*Image Credit: Wikimedia Commons
Six weeks after leading the bloodiest slave rebellion in United States history, Nat Turner was convicted of “making insurrection” and sentenced to death on November 5, 1831. In the wake of the uprising, some in the young nation championed the antislavery cause with renewed vigor while others looked for ways to ensure blacks could be further controlled.
Turner grew up in Southampton County, on the farm of Benjamin Turner in southeastern Virginia. Regarded by many as having an exceptionally sharp mind, he learned to read as a young boy and developed a deep faith during long hours with his Bible. Referred to as “The Prophet” by fellow slaves, Turner acted as minister to his brethren working the fields and later reported frequent messages from God.
By the late 1820s, he felt he understood what his purpose was. Confiding in four close friends, Turner began laying out a plan for a slave rebellion in February 1831. Believing the Almighty confirmed his intentions, he set July 4th as the fateful day. Forced to postpone after coming down with an illness, a second solar eclipse in only nine months — on August 13th — gave Turner confidence the time had come for his uprising to “slay my enemies with their own weapons.”
Eight days later, Turner and his friends Henry, Hark, Nelson and Sam began moving from one farm to the next killing plantation owners and their families in order to free their fellow slaves. Before long, 60 white men, women and children were dead — often victims of brutal attacks with knives, axes and blunt instruments. (Turner would later admit to killing a woman by hitting her in the head with a fence post.)
A militia gathered to end the rebellion, but the 70 blacks involved were essentially done wreaking havoc within a day or so. Turner had disappeared into the woods once the horror came to an end, with a journalist later writing “indiscriminate slaughter was not their intention after they attained a foothold, and was resorted to in the first instance to strike terror and alarm.”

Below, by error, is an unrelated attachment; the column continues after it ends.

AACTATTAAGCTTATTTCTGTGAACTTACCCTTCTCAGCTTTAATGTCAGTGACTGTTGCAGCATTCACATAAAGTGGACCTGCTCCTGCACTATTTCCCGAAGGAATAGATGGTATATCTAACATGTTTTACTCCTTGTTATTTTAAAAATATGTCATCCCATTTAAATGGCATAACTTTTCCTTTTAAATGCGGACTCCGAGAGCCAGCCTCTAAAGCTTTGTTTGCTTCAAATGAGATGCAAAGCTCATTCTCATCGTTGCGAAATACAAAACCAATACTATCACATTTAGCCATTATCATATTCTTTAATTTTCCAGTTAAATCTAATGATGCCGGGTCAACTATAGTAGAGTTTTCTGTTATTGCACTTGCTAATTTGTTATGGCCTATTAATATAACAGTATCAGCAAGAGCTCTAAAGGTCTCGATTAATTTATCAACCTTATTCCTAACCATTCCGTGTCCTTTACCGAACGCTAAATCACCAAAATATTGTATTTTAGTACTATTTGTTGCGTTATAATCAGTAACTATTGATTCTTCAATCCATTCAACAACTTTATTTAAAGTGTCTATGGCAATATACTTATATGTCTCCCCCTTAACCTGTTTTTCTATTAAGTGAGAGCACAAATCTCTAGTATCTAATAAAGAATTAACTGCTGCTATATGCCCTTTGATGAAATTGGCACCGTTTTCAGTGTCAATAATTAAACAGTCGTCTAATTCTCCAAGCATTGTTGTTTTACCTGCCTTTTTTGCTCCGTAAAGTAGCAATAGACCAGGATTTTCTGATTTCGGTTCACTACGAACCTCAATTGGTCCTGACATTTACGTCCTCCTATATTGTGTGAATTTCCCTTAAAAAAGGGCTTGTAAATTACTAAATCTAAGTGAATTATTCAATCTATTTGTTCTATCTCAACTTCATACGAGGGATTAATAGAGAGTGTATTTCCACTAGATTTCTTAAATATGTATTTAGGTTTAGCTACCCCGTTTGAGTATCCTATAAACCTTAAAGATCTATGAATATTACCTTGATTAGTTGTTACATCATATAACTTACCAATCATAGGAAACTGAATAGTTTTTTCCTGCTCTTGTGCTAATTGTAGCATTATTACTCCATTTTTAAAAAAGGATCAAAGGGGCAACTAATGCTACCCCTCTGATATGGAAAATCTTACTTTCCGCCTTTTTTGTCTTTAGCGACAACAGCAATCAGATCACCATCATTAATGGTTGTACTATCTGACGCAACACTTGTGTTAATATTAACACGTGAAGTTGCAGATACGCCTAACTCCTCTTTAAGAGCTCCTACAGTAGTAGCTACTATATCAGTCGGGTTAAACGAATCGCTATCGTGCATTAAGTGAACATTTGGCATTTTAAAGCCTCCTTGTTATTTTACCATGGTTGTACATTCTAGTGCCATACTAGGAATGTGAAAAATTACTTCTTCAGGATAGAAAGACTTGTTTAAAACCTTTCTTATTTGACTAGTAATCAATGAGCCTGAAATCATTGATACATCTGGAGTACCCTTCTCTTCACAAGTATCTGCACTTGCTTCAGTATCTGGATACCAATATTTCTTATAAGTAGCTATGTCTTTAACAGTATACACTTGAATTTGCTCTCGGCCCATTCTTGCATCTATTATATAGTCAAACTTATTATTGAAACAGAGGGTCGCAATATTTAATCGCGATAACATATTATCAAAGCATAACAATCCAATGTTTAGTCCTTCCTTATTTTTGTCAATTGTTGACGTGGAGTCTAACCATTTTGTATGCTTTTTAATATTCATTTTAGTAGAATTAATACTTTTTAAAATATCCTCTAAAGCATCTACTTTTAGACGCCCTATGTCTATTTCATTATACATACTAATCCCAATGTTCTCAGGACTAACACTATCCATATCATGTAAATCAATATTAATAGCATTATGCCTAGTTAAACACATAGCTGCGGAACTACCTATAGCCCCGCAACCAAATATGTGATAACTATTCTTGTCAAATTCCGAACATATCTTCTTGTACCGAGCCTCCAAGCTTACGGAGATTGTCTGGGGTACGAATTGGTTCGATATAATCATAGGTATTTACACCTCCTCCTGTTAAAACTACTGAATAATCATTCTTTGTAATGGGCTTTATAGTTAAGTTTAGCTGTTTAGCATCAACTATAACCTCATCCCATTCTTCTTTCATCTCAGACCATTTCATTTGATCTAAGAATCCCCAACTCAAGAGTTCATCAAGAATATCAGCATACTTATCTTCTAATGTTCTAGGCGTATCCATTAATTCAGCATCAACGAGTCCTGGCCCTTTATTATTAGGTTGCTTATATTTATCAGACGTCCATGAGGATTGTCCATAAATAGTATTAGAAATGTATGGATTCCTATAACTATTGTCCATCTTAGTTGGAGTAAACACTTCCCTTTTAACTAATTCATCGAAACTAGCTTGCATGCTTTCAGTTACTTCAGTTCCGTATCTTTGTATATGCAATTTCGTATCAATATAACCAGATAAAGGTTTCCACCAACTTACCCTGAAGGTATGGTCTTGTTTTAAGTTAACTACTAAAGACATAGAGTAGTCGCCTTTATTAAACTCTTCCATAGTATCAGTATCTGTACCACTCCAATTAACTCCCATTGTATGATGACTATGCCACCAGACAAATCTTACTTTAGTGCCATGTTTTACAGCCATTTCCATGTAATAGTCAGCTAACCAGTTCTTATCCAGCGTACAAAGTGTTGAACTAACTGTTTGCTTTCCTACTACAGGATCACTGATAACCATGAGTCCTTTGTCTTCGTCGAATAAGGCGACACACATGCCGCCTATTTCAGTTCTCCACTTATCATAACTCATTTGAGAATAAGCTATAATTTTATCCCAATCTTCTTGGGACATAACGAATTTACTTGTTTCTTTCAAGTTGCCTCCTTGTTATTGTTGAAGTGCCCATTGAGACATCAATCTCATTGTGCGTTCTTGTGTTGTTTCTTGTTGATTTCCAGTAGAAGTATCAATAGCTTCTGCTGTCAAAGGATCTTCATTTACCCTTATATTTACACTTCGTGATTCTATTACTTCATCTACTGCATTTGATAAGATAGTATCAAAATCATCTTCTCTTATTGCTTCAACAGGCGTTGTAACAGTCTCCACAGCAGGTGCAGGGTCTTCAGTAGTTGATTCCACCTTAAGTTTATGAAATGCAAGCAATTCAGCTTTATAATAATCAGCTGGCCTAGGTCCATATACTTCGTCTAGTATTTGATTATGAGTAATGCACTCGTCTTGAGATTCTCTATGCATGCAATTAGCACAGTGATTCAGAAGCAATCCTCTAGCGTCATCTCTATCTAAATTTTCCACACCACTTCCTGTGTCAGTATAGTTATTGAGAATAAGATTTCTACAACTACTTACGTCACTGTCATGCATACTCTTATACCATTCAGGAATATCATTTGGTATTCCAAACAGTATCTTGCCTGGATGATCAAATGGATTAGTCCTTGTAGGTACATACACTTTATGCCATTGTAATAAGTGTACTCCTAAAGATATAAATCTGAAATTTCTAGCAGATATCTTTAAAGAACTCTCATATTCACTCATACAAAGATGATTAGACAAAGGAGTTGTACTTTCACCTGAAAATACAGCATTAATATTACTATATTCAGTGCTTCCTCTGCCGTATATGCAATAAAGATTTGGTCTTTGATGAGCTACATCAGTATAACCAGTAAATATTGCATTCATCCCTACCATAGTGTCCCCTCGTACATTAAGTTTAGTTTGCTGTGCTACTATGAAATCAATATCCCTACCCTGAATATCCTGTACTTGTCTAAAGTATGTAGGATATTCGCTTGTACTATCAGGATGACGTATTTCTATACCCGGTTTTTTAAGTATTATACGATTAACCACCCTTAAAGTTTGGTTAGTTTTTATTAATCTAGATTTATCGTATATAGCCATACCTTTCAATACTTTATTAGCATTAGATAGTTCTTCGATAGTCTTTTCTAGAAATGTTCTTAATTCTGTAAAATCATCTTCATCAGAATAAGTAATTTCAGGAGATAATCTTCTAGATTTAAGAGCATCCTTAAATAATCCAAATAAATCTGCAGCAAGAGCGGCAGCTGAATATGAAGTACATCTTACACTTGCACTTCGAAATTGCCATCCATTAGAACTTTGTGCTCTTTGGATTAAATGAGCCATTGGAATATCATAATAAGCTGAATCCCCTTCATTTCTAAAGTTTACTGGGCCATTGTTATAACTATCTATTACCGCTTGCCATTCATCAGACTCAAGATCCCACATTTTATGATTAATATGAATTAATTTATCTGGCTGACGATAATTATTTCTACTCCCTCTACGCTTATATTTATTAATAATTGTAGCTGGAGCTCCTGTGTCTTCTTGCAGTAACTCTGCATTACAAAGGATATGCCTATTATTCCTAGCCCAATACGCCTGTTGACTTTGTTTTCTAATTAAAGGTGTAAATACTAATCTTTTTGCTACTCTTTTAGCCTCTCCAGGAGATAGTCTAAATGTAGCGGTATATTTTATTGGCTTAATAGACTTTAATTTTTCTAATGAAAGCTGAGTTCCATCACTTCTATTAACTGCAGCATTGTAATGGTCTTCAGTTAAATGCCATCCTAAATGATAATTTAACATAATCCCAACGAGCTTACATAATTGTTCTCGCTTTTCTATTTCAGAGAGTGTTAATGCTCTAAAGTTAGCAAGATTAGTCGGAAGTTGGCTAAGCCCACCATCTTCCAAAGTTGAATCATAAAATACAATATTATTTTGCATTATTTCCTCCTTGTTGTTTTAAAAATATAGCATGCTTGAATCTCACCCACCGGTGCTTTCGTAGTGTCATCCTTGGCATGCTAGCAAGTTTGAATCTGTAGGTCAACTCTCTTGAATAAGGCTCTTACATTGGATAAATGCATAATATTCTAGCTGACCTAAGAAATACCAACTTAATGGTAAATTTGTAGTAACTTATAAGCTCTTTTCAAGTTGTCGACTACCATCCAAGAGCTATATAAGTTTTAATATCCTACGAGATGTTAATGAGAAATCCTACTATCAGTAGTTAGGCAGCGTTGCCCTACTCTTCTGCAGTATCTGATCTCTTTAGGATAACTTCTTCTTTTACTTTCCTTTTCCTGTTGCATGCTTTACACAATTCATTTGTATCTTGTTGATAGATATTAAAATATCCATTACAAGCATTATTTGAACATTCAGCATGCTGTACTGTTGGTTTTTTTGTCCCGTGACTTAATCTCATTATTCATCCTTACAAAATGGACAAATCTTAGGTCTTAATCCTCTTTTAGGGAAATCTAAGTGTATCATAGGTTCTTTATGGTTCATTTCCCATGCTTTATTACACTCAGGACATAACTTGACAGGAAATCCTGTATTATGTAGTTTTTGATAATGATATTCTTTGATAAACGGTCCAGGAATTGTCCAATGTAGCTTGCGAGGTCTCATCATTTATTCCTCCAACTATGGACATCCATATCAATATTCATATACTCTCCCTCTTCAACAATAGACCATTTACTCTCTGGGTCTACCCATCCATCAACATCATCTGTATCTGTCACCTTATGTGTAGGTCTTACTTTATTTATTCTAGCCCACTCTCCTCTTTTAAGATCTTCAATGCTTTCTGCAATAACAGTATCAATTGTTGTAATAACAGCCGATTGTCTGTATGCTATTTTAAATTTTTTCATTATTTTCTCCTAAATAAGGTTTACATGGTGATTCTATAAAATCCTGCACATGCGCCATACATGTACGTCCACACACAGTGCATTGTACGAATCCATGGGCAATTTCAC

The goal had been achieved, with rumors of similar revolts in Alabama and North Carolina — but the white response pitted fire against fire. Angry citizens of eastern counties were joined by artillery companies from the US military, quickly moving into the countryside and killing blacks for upwards of two weeks for no reason other than the color of their skin.
After a two-month manhunt, Turner was discovered in a field and brought to justice. Like 55 of his co-conspirators, he faced trial and was convicted on November 5, 1831. Six days later, he was hanged, with his body flayed, beheaded and quartered to serve as an example to those blacks that may wish to rise up against their white masters.
The Nat Turner Revolt opened some eyes to the brutality of slavery, particularly in areas where the practice had waned, such as New England. In southern states, reaction fell into two camps: concerns over the increasing number of blacks with respect to whites — especially because the practice of slavery had become less profitable — and a desire to subject them to increasingly harsh penalties in order to prevent insurrection in the future.
Among the many new laws enacted against people of color in response to the rebellion, the most damaging may have been the requirement blacks be illiterate. When the Civil War ended 35 years later, most of the black population in the South could not read or write.
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